The Yatra Trilogy: Visual Pilgrimage
Tricycle, The Buddhist Review
From the earliest images of the Buddha's footprint to the gargantuan statues of Southeast Asia to the awe-inspiring intricacy of Tibetan mandalas, dharma imagery has inspired humans to stick to the path. So it seems only natural that the digital age would bring us digital aids for practice meant to inspire authentic devotion in the same spirit as seventeenth-century Laotian wood-carving of the Buddha's hand. Such is the motive behind The Yatra Trilogy, three fims directed, written and produced by John Bush. A longtime Buddhist, Bush set out to document his own pilgrimage (Yatra is the Sanskrit word for "sacred journey") through Asia for the benefit of as many people as possible.
Bush is no newcomer to pilgrimage. A practitioner for more than thirty years, he studied with Buddhist teachers in the three main schools of Buddhism - Theravada masters S.N. Goenka and Anagarika Munindra, Tibetan lamas Chogyam Trungpa Rinpoche and Kalu Rinpoche, and Zen master Joshu Sasaki Roshi - as well as with the Hindu master Neem Karoli Baba. "I feel like I've eaten a very big meal and now it's time to digest," Bush says of his practice. Bush lived in India in the early 1970's, and later traveled to Asia as the cofounder and CEO of Illuminations, Inc., a spiritual-gift company that won awards for innovative designs and ethical business practices. "I learned about the process of yatra in India," he says, "where every moment of the journey has the possibility of revealing something." On this yatra, Bush didn't sit down to meditate. "I was using the lens to open up to what was there. The filming was its own meditation. Operating the camera was devotional practice."
Bush is a gifted cinematographer, and the three movies layer gorgeous footage of pilgrimage sites, religious festivals, city life, and monastic rites over traditional and contemporary sacred music (the latter provided by David Hykes with The Harmonic Choir). An elegant narrative runs throughout, charting the geographical, historical, and metaphysical course of the dharma. "I wanted to create a new kind of viewing experience that would allow someone to have a direct encounter with these sacred spaces," says Bush. "They have their own presence, and I wanted to let them speak for themselves." Dharma River: Journey of a Thousand Buddhas, courses through Laos, Thailand and Burma. The Buddha's metaphor of crossing the river of samsara to liberation is the leitmotif, as the camera literally takes us through Bangkok's canals, down Burma on the Irawaddy, and across the great Mekong River. The narration describing the opulent temples and art of the region tells the story of Buddhism. The large gilded Buddha effigies in Thailand, for example, "are a brilliant vehicle, reflecting [the worshipper's] innate perfection... Empty inside, [they] represent the absence of a solid and opaque self." As the camera floats before images of the elongated earlobes of Burmese Buddhas, the narrator explains how Shakyamuni's "deformity" came from wearing the heavy earrings of a prince. Those pendulous ears continue to remind devotees to this day of our own deformities: greed, anger, delusion, attachment.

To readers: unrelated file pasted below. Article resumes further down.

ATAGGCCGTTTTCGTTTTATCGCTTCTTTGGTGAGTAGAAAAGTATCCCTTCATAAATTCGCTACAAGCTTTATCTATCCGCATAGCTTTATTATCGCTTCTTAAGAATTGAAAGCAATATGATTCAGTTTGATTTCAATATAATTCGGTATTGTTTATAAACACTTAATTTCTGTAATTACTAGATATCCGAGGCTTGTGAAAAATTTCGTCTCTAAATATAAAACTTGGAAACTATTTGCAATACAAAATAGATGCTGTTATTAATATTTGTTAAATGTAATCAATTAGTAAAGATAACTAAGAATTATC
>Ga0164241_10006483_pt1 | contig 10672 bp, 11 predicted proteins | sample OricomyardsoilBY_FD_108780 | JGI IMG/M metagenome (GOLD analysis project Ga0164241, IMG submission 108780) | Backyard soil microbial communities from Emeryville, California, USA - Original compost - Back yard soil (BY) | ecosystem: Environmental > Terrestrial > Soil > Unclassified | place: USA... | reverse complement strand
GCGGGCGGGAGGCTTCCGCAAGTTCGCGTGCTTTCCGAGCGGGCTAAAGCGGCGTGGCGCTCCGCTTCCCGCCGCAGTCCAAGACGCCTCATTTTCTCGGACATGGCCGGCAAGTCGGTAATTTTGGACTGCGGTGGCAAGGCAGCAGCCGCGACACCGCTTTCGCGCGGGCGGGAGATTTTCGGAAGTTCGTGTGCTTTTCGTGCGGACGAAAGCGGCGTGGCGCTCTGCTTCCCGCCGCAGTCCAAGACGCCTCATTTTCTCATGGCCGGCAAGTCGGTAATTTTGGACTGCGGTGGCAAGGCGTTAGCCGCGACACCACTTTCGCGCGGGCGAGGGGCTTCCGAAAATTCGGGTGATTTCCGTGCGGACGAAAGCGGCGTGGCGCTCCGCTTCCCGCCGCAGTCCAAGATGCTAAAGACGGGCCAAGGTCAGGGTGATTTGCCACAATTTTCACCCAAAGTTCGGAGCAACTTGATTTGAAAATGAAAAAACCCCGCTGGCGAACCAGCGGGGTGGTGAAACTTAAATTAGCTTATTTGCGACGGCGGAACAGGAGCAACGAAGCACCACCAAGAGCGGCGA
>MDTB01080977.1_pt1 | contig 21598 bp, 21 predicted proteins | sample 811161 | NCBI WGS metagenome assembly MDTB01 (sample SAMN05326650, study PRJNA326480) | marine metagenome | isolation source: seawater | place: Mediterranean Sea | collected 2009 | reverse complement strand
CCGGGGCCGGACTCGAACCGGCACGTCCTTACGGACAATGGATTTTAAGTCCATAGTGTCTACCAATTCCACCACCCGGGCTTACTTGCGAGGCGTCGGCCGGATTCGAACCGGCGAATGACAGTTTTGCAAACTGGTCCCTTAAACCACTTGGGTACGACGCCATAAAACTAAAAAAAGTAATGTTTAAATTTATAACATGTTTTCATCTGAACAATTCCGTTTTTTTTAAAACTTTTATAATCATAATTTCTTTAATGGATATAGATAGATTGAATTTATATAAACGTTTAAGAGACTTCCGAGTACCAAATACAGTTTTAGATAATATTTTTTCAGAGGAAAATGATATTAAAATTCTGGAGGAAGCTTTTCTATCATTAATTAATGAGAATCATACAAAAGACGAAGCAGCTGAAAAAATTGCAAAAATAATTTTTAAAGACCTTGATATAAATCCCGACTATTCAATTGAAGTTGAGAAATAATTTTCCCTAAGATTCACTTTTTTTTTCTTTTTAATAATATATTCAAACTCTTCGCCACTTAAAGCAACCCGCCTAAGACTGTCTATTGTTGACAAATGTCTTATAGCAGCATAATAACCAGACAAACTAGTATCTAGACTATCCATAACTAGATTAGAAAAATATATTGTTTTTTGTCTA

Prajna Earth: Journey into Sacred Nature is a tour of Cambodia, Bali, and Java, cultures where Buddhism mingled with Hinduism and deep-rooted local animist traditions that view all of nature as a sacred landscape. Actress Sharon Stone's clean, unaffected narration of Prajna Earth complements Bush' gentle camera work. In Cambodia he lingers over the endless bas-reliefs, Buddhas, and temple enclosures at Angkor Wat, where a group of monastics are gathering for a retreat. In Java, we explore Borobodur, the largest Buddhist temple complex in the world, abandoned just one hundred years after its completion in the tenth century. Bush also succeeds in displaying the exquisite, round-the-clock Balinese veneration of Hindu, Buddhist, and animist spirits more effectively than any filmmakers since Lawrence and Lorne Blair, who produced the Ring of Fire film series in the 1970s.
In Vajra Sky Bush takes his audience to central Tibet to witness the colossal destruction of Buddhist monuments - as well as the profound endurance of faith - under Chinese occupation. We visit the holy sites around Shigatse and Gyantse, watch as monks cover a mountainside with a massive thangka, and explore the bizarre Communist conversions of The Dalai Lama's ancestral palaces, the Potala and Norbulingka.
The Yatra Trilogy offers up the mesmerizing beauty and ineffable power of places most of us will never see. "I was visiting many of these sites for the first time and the viewer is seeing them through my eyes," says Bush. "The fact is, they're part of the world's cultural heritage. It's important, even at this late date, to archive these things, to capture and share them." The movies have the unhurried pace and enveloping atmosphere of a real journey. Because Bush designed the DVD version (the series is available in VHS format as well) so that the viewer can turn off the narration, leaving just visuals and music, its possible to walk away with a sense of really having been there. It's a viewing experience that can be summed up by the narrator's description of the dazzling art in the Buddhist temples of Southeast Asia: "Beyond the grandiosity of religion, a deeper significance emerges. The opulence is a stratagem. One uses the exultation of the senses to go beyond the limits of the sense realm." A DVD may be sensory indulgence, but The Yatra Trilogy takes the viewer way beyond that.
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